As IronPDF is a commercial product, it offers additional features and technical support compared to open-source alternatives. To obtain a license for IronPDF, users can visit the official Iron Software website (https://ironpdf.com/python/licensing/) to explore available licensing options, pricing, and support details. Its Lite package starts from $749 and is a perpetual license.

A Comparison Between IronPDF For Python & PyPDF: Figure 8 - IronPDF License

9. Conclusion


PyPDF is a powerful and user-friendly Python library for working with PDF files. Its features for reading, writing, merging, and splitting PDFs make it an essential tool for PDF manipulation tasks. Whether you need to extract text from a PDF, create new PDFs from scratch, or merge and split existing documents, PyPDF provides a reliable and efficient solution. By leveraging PyPDF's capabilities, Python developers can streamline their PDF-related workflows and enhance their productivity.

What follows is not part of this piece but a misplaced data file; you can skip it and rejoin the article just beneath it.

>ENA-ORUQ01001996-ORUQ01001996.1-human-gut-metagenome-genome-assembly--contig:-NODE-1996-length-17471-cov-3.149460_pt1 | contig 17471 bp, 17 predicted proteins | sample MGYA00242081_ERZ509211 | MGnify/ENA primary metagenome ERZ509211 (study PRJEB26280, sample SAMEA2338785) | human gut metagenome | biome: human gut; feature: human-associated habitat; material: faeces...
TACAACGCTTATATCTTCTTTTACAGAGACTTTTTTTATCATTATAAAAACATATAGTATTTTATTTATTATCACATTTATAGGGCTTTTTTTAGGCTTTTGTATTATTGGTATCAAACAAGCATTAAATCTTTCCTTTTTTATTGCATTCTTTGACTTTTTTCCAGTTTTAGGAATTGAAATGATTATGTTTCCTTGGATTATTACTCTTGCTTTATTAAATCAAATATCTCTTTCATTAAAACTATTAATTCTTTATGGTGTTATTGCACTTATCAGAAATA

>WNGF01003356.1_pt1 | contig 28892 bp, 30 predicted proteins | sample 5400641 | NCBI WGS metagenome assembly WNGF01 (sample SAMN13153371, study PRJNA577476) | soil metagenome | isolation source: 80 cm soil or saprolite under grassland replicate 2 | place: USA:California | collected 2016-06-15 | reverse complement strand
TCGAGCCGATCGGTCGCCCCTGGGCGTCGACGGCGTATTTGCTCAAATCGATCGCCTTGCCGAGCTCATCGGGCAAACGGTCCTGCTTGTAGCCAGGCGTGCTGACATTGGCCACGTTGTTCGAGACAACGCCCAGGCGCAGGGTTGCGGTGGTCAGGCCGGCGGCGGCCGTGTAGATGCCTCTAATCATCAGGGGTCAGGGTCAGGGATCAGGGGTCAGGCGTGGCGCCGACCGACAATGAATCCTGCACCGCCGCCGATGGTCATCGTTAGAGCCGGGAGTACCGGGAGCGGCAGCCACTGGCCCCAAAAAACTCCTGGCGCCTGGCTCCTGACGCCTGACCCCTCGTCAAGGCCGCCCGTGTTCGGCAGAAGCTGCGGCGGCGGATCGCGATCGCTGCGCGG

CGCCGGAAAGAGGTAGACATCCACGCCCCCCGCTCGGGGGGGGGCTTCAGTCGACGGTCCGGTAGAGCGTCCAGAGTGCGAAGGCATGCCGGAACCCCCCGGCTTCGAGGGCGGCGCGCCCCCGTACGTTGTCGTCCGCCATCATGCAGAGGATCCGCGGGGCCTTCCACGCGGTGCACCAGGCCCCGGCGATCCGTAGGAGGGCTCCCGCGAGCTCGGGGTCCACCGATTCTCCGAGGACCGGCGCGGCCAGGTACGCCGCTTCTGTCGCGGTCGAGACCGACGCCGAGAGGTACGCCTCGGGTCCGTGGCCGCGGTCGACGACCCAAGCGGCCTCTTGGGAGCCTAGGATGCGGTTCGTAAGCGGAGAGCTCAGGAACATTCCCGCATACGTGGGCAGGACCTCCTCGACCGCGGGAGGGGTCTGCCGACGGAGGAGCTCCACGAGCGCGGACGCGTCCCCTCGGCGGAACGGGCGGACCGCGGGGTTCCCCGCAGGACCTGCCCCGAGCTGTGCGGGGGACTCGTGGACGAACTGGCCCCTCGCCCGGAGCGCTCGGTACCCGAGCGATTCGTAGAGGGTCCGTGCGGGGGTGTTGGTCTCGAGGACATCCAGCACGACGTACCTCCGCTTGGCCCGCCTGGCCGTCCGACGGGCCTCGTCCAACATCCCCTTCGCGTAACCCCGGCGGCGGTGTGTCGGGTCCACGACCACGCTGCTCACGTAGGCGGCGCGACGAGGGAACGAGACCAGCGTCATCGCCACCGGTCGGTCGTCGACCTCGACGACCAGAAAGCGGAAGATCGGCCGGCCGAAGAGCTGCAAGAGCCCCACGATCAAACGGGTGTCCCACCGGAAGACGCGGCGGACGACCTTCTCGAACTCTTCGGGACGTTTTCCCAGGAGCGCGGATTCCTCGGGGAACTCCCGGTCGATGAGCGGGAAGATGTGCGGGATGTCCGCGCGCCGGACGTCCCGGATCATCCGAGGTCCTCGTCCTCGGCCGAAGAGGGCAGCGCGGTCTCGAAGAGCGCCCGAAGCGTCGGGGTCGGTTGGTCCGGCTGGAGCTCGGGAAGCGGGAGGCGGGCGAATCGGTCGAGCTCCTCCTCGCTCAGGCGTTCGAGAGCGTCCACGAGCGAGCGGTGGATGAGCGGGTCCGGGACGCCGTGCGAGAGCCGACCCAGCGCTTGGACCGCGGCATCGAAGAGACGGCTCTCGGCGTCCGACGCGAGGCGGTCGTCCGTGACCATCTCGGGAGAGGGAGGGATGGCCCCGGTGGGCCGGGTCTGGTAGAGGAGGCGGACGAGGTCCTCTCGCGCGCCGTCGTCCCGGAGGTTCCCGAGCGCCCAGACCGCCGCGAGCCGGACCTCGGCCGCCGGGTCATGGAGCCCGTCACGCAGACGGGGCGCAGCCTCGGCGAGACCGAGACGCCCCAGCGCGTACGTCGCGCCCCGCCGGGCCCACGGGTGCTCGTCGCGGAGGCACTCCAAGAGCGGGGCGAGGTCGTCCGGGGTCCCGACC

IronPDF is a comprehensive and efficient PDF manipulation library for Python, providing a wide range of features for reading, creating, merging, and splitting PDF files. Whether you need to generate dynamic PDF reports, extracting document information from existing PDFs, or merge multiple documents, IronPDF offers a reliable and easy-to-use solution. By leveraging the capabilities of IronPDF, Python developers can streamline their PDF-related workflows and enhance their productivity.

In overall comparison, PyPDF is a lightweight and easy-to-use library suitable for basic PDF operations. It is a good choice for projects with simple PDF requirements. On the other hand, IronPDF provides a more extensive API and robust performance, making it ideal for projects that demand advanced PDF processing capabilities, handling large PDF files, and performing complex tasks.


Both libraries have good coding facilities for common PDF tasks. PyPDF is suitable for simple operations and quick implementations, while IronPDF provides a more extensive and versatile API for handling complex PDF-related tasks.

In terms of performance, IronPDF is likely to outperform PyPDF, especially when dealing with substantial PDF files or tasks requiring complex PDF manipulations.

The choice between the two libraries depends on the specific needs of the project and the complexity of the PDF-related tasks involved.

IronPDF is also available for a 30-day free trial to test out its complete functionality in commercial mode. Download IronPDF for Python from here.